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After Misty Comes Marie. Breaking Barriers in ‘The Nutcracker.’ | The New York Times

Charlotte Nebres, The Nutcracker, African American Dance, African American Art, Performance Art, KOLUMN Magazine, KOLUMN, KINDR'D Magazine, KINDR'D, Willoughby Avenue, Wriit,

She may not remember it, but during the first summer of her life Charlotte Nebres canvassed for Barack Obama with her mother, Danielle, who carried her in a sling. She attended political rallies. And on a frigid day in January 2009, she accompanied her parents and older sister to his inauguration.

When Charlotte was 6, Misty Copeland became the first female African-American principal at American Ballet Theater. That, she remembers.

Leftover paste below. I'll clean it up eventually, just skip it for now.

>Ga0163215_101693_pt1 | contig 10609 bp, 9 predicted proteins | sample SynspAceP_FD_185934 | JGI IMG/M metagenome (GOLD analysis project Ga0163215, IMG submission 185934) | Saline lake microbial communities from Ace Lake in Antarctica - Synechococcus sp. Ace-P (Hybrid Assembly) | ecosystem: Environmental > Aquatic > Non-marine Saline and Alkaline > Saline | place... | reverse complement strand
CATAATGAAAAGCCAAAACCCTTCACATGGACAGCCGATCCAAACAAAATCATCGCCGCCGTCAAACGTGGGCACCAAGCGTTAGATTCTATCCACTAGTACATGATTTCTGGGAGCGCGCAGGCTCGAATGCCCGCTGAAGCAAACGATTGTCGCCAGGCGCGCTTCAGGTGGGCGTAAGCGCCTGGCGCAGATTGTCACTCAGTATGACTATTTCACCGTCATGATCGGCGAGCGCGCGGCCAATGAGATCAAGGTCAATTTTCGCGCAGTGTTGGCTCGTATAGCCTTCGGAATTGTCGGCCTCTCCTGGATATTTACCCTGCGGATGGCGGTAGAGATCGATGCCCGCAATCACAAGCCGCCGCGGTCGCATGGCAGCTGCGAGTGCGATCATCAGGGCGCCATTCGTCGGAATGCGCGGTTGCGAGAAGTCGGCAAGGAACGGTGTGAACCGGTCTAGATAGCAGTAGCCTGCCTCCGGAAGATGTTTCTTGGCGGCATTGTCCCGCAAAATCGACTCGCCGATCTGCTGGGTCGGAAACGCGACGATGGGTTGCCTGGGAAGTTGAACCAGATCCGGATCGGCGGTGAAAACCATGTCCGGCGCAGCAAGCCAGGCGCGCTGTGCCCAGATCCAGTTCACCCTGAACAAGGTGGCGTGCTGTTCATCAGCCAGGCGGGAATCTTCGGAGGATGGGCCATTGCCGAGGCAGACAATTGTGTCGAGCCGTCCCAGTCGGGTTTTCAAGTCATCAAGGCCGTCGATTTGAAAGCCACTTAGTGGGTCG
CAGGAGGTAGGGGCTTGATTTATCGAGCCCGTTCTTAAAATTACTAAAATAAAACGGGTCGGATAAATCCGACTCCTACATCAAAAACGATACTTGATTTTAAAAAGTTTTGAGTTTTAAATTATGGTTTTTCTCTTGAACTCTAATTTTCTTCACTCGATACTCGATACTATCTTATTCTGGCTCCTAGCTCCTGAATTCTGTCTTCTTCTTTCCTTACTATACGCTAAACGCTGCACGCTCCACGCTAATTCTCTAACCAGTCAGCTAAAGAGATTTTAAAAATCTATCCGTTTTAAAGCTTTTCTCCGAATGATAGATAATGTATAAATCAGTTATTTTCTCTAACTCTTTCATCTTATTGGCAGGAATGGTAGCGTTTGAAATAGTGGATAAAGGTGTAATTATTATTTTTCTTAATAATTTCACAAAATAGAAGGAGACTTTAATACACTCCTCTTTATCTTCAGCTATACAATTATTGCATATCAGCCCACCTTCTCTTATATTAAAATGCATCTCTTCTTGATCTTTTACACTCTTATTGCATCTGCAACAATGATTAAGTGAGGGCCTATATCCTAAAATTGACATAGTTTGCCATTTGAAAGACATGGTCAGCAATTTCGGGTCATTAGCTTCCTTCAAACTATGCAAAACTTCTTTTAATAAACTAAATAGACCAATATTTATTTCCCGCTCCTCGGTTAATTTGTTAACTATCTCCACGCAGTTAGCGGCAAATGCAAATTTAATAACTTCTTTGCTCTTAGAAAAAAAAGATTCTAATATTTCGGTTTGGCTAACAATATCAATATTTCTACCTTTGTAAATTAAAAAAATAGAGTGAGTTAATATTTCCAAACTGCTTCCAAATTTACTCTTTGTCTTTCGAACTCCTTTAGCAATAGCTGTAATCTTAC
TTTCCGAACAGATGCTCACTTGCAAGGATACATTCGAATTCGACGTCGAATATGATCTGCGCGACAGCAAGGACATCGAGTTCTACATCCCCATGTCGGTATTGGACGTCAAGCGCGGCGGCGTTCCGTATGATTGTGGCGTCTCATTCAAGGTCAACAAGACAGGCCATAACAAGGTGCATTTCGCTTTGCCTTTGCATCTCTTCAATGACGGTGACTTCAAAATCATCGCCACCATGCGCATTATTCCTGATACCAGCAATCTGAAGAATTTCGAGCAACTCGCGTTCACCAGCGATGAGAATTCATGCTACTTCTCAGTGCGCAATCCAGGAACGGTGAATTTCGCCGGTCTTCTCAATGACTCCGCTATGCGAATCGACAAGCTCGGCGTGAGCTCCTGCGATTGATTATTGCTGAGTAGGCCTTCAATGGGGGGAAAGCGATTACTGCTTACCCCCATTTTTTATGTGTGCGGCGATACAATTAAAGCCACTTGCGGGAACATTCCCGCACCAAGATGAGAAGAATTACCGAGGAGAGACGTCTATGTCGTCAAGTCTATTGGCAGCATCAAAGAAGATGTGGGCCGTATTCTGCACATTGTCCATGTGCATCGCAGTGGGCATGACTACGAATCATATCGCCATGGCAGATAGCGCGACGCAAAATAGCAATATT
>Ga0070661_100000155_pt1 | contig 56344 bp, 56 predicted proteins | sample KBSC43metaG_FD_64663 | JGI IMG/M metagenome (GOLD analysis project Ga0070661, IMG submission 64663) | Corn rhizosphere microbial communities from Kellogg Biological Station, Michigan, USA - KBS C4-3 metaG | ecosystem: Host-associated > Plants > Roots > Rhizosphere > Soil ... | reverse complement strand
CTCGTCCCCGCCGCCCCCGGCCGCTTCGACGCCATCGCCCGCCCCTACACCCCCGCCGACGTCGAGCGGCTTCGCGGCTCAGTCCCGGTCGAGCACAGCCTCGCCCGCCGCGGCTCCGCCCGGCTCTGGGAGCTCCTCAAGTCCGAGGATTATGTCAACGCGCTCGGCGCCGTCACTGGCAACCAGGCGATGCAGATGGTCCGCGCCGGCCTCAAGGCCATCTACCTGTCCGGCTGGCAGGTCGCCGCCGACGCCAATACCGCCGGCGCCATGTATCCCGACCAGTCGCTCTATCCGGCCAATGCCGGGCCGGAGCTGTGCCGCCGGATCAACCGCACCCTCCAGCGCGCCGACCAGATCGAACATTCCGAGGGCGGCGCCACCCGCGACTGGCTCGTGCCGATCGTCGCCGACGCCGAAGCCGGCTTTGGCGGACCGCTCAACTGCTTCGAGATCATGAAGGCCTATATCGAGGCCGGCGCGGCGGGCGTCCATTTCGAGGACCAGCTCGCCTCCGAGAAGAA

“I saw her perform and she was just so inspiring and so beautiful,” Charlotte, 11, said. “When I saw someone who looked like me onstage, I thought, that’s amazing. She was representing me and all the people like me.”

Now Charlotte, a student at the School of American Ballet, is breaking a barrier herself: She is the first black Marie, the young heroine of “George Balanchine’s The Nutcracker,” at New York City Ballet. It’s a milestone for the production, which dates to 1954.

It isn’t lost on Charlotte that she “got to grow up in a time when it wasn’t just like, oh yeah I can do this, but not do this,” she said. “There was nothing holding you back.”


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